Disclaimer

This blog contains some simple tips and advice from two regular guys. We're not accountants, financial advisors, or brokers, so follow, ignore, or discuss our ideas as you see fit.

Tuesday, August 28, 2007

Will your money outlive you?

Posted by Matt

You're in a great place now: You're out of debt, living on a budget, and you've got a cash cushion for emergencies. BUT, you're only in a great place FOR NOW. Have you thought about your future?

Now that your savings is established, you should put that "extra" income you've got each month to work.

NOTE: Depending on how long it takes to get through the first few steps, some advisers might recommend starting your retirement savings account earlier, even if you can only invest a small amount each month. This is because TIME is as important as MONEY for long-term investing; you will see a huge benefit from compounding, so start as early as possible. I've only waited this long to start discussing retirement because I felt that the earlier steps should be given higher priority.

You should start by contacting your employer's HR department to find out if they offer a 401k (for-profit companies) or 403b plan (similar, but for non-profits) . If so, ask to be enrolled in an automated withdrawal plan. Here's why:

  1. This is the easiest way to contribute
  2. The money you invest comes out before taxes, which also reduces your taxable income
  3. After a while, you won't even notice the money allocated to retirement
  4. Many companies "match" employee contributions up to a certain percentage of gross pay, so make sure you AT LEAST contribute enough to get the full match. This is FREE MONEY!

One great tip I was given is to try to increase your contribution level (assuming you aren't able to start with the maximum contribution available by law) every year when you get a raise. I've never been able to confidently determine exactly how much is the right amount to contribute (one adviser I spoke with started her planning with the question "How long do you think you will live?"), so I'm trying to err on the side of too much (though I'm not contributing maximally yet).

Employer-sponsored plans typically require you to allocate your dollars to one or more investment vehicles (company stock, mutual funds, money market accounts, etc.). I'm certainly not a qualified investment adviser, but let me just tell you what I'm doing for now and I can maybe expand on it in a future post. I allocated 100% of my retirement dollars to an index fund offered by Vanguard, and there it will stay. I'm confident that following this strategy for the next couple of decades before retirement is a relatively conservative way to tap into the higher returns offered by the stock market (as compared to my trusty savings account).

That pretty much wraps up the series of posts outlining my plan. There is a lot more to know about personal finance, but my main plan is fairly simple. To recap:

  1. Budget and reduce expenses
  2. Eliminate debts
  3. Build and maintain an emergency savings account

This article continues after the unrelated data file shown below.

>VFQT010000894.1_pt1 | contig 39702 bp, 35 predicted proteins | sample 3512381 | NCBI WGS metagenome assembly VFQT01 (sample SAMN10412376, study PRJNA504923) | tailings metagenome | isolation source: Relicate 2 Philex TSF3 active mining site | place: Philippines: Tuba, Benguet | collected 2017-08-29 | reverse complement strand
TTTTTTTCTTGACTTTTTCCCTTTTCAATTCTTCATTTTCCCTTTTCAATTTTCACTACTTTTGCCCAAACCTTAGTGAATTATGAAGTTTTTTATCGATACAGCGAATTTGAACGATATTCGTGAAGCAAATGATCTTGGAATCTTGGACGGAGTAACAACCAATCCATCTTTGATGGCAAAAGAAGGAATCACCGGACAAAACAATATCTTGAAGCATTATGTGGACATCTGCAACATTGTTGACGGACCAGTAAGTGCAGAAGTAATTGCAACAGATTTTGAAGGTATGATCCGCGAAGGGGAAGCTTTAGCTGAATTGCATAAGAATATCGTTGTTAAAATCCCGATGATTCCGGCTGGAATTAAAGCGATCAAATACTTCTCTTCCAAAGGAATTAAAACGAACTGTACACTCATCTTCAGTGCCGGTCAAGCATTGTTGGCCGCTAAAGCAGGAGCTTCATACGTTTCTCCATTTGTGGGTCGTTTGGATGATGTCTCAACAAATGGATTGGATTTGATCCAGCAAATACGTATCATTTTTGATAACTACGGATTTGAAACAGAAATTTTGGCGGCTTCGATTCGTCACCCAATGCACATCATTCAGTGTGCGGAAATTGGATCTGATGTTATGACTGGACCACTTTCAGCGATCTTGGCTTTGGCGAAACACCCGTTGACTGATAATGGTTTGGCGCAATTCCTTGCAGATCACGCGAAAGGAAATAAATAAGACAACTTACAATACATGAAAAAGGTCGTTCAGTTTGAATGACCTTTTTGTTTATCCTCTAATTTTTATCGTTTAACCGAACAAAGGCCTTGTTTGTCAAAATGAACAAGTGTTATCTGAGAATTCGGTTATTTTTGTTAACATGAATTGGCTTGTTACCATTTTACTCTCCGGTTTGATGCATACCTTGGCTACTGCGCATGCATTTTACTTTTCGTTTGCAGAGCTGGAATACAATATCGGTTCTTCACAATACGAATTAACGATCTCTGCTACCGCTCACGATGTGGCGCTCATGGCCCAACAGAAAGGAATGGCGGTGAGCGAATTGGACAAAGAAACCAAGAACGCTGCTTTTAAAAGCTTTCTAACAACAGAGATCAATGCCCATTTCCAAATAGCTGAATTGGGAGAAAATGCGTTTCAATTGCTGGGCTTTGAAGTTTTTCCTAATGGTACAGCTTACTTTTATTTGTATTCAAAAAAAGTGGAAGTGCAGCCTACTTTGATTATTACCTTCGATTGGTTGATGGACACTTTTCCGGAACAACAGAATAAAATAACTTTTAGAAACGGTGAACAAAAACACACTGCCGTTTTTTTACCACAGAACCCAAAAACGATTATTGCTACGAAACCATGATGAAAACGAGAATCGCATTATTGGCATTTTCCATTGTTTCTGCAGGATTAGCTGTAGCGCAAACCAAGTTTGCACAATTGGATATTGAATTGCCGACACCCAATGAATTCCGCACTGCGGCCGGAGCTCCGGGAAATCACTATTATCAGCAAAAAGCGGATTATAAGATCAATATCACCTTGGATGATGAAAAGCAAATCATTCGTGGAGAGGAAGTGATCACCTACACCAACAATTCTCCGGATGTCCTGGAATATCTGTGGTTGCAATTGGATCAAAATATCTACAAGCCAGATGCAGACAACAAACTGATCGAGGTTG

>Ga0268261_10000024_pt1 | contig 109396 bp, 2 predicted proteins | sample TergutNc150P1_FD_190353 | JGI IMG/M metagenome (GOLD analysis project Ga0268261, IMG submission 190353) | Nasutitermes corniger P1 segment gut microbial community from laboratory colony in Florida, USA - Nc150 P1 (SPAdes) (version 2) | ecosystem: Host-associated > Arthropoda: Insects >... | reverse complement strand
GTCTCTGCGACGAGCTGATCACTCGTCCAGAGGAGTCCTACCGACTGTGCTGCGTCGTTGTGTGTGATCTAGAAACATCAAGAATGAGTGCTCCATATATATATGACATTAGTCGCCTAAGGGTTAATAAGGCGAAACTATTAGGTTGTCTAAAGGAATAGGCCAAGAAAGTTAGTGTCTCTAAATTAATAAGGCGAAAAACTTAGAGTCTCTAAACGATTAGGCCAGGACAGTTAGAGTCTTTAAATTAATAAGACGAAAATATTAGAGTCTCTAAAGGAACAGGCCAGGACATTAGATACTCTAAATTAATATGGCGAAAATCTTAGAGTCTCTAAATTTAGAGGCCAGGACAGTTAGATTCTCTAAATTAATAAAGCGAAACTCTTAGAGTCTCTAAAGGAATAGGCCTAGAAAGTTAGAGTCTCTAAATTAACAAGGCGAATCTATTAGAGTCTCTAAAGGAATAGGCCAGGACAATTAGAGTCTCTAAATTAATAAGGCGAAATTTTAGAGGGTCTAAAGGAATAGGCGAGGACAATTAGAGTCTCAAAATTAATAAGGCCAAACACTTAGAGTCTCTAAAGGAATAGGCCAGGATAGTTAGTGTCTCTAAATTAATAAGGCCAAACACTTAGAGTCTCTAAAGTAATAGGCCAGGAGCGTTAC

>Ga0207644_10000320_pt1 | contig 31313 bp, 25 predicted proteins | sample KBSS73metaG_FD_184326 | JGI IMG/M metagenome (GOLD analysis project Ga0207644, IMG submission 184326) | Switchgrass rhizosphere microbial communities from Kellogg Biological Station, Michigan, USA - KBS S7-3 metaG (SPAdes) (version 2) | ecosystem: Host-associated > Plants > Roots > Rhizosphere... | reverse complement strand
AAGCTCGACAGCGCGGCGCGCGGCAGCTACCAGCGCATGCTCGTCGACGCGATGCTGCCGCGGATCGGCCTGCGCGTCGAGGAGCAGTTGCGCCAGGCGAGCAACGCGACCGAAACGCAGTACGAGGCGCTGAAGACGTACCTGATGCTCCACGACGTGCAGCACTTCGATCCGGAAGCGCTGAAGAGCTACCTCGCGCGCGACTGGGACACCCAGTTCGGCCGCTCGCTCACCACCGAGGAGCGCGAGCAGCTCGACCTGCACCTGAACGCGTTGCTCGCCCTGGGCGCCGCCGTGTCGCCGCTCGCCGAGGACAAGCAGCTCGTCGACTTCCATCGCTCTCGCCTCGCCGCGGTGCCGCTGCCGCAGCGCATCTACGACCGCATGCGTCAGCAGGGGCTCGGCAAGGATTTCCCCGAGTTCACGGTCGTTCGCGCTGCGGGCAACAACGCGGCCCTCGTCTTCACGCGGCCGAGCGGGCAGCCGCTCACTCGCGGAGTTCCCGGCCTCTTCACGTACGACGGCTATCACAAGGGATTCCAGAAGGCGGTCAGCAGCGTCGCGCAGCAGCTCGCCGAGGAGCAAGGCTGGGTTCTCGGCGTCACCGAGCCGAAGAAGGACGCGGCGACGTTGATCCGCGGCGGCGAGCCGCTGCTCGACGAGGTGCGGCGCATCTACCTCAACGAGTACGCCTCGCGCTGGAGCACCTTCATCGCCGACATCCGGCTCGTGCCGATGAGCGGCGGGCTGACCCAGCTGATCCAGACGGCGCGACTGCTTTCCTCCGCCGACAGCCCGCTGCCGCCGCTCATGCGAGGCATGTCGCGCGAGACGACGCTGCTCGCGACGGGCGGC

4. Work and contribute to my retirement account until it matures enough to support me and my family.

3 comments:

Paul said...

I think another important point with 401k plans is that you get to invest pre-tax dollars.

I tried to start out by investing the full allowed percentage in my 401k from the first day I started working. It was actually a great decision. I never missed the money and I just kept investing the max year after year.

I am shocked at how many people I talk to who have not joined their company's 401k (or 403b), and that doing so has been on the "back burner" for years (sometimes well into their 30's). These people are now kicking themselves for not saving early, and missing out on the company match money.

amy wink said...

Great post and as a former HR manager who practically begged her employees to enroll in the company 401k program, it's very sound advice.

My issue now is that I'm working for myself and am no longer part of an employer-sponsored 401k plan. I have multiple investment and IRA accounts, but am wondering what you would recommend as a good retirement savings target given: (a) my income is variable month to month, (b) my taxes are not automatically taken out of my pay so I must contribute estimated taxes quarterly, and (c) I may not know how much I can safely contribute to a retirement account until the end of the (tax) year.

Any tips?

Matt said...

The best tip I could give you would be to talk to an expert (preferably your accountant), but I'll share my opinion, also.

I'm a newly converted believer in the Roth IRA account, so I'd definitely suggest getting one of those and funding it to the maximum if possible. One great thing about IRA accounts is that you can fund them even after the calendar year is over, up to the federal tax filing deadline. You could sock your money away in a savings account for now and then figure out how much is safe to put toward the Roth after you've got your taxes all figured out for the year.

I've also heard of something called a Solo 401k that I believe is similar to the corporate-sponsored version, but intended for the self-employed. Check with your bank or broker.